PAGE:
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We've had a nasty one come up at work.

We have to resurrect and modify a piece of code that was last built sometime in the late 1990s. The toolset ran on Windows 3.1 and 3.11. It does not run under Windows XP: NTVDM reports an unhandled exception. We've tried everything we can think of for compatibility. (If anyone has a serious checklist for this kind of thing, I'll take it.)

Is there a way, using a third-party virtual machine system, or SOMETHING, to run a real, live, honest-to-Ghu Windows 3.1 operating system, possibly on a simulated machine, in Windows XP or Windows 7? I think we can then install the old toolset on the simulated machine and do what we need to do.

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migrated from programmers.stackexchange.com Nov 27 '12 at 17:38

This question came from our site for professional programmers interested in conceptual questions about software development.

    
randythetechprofessor.com/… – suslik Nov 27 '12 at 17:22
    
Have you tried dosbox? A simple google search resulted in several guides on the subject. – Ramhound Nov 27 '12 at 17:23

You can run Windows 3.1 in VmWare, VirtualBox, Bochs or any other virtual machine with full PC hardware emulation mode. Also I heard Windows 3.11 can run under DosBox, but haven't tried that myself.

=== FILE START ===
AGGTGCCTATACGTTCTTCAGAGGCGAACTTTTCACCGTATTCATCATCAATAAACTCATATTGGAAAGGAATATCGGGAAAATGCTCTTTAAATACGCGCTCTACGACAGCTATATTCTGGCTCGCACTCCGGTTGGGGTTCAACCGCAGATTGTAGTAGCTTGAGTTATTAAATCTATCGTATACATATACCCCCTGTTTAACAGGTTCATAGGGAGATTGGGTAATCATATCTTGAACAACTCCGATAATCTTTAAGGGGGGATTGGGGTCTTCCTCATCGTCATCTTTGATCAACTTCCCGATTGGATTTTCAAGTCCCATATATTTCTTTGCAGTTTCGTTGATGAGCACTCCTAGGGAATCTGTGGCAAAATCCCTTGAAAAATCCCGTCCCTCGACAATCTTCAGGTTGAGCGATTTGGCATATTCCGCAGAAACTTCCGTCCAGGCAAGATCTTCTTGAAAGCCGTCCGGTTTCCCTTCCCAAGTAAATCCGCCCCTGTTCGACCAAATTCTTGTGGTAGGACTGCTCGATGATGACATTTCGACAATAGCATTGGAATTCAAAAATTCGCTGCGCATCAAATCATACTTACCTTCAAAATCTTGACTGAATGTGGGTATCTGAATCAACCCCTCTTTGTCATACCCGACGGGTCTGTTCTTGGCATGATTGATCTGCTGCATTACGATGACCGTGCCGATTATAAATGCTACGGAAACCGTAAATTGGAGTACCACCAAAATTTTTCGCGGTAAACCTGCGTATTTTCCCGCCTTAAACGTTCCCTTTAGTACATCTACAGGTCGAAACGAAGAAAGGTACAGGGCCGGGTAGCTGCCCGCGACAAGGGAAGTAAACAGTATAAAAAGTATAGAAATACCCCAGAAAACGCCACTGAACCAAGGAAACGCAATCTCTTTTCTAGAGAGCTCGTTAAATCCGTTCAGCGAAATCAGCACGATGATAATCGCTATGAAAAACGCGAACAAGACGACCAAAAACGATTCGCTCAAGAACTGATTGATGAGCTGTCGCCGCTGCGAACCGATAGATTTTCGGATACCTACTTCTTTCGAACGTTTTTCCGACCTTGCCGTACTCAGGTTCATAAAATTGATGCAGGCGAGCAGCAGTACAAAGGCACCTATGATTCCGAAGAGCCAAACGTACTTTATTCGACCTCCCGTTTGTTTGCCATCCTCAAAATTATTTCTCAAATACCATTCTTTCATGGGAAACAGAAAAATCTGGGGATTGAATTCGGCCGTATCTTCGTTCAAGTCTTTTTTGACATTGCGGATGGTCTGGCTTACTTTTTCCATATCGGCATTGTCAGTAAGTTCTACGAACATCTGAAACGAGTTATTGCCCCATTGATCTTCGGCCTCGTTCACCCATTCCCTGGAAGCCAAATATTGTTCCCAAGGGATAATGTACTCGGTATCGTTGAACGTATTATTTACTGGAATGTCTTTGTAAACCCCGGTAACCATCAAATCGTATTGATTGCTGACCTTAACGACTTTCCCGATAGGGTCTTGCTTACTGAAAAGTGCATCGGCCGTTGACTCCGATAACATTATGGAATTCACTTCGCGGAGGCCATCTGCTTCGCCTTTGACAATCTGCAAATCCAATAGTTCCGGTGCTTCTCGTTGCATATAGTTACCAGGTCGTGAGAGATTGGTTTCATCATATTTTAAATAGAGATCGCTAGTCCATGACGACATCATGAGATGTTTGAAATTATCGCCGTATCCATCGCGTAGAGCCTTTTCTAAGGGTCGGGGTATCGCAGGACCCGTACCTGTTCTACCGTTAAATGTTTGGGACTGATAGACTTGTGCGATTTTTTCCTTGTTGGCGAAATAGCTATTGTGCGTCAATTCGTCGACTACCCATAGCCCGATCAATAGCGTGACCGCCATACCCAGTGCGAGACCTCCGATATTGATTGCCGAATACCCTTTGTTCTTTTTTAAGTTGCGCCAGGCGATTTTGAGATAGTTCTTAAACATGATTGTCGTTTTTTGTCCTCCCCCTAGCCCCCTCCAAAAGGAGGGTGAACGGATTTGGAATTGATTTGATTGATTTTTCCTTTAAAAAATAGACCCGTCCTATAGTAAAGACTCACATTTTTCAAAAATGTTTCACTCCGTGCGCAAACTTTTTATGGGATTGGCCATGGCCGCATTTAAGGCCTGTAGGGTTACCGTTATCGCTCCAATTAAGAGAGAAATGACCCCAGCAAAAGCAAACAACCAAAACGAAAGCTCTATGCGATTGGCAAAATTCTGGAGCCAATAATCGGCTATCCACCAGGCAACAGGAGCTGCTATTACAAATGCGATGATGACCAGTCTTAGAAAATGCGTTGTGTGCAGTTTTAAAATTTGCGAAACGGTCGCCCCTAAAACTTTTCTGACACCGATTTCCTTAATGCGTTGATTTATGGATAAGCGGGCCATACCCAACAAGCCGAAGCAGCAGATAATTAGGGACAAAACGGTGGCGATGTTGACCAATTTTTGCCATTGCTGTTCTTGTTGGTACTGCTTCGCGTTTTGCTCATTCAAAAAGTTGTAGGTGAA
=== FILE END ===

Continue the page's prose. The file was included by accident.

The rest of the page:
Also you can try installing Windows 95 in VM and running your toolchain on it, 16-bit subsystem of Win95 is very similar to Win3.x, but user interface is better.

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Your best bet would probably be to emulate a 16-bit processor. My understanding is that qemu can emulate a 16-bit x86 processor:

http://qemu.weilnetz.de/qemu-tech.html#intro_005fx86_005femulation

You would then be able to install Win3.1 on a fresh image and go from there.

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VirtualBox is free, you can probably find win 3.1/3.11 on some abandonware site and have it all up and running in less than 20 mins.

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Have you tried http://www.dosbox.com/ ?

I never tried but I know it is used to run old DOS games on new machines.

If it can old DOS games I think it'll be able to handle your app.

I've done a Google search for DOSBox and NTVDM and this came up:

http://www.remkoweijnen.nl/blog/2011/12/14/ntvdm-encountered-a-hard-error/

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VMWare player is free for non-commercial use: http://www.vmware.com/products/player

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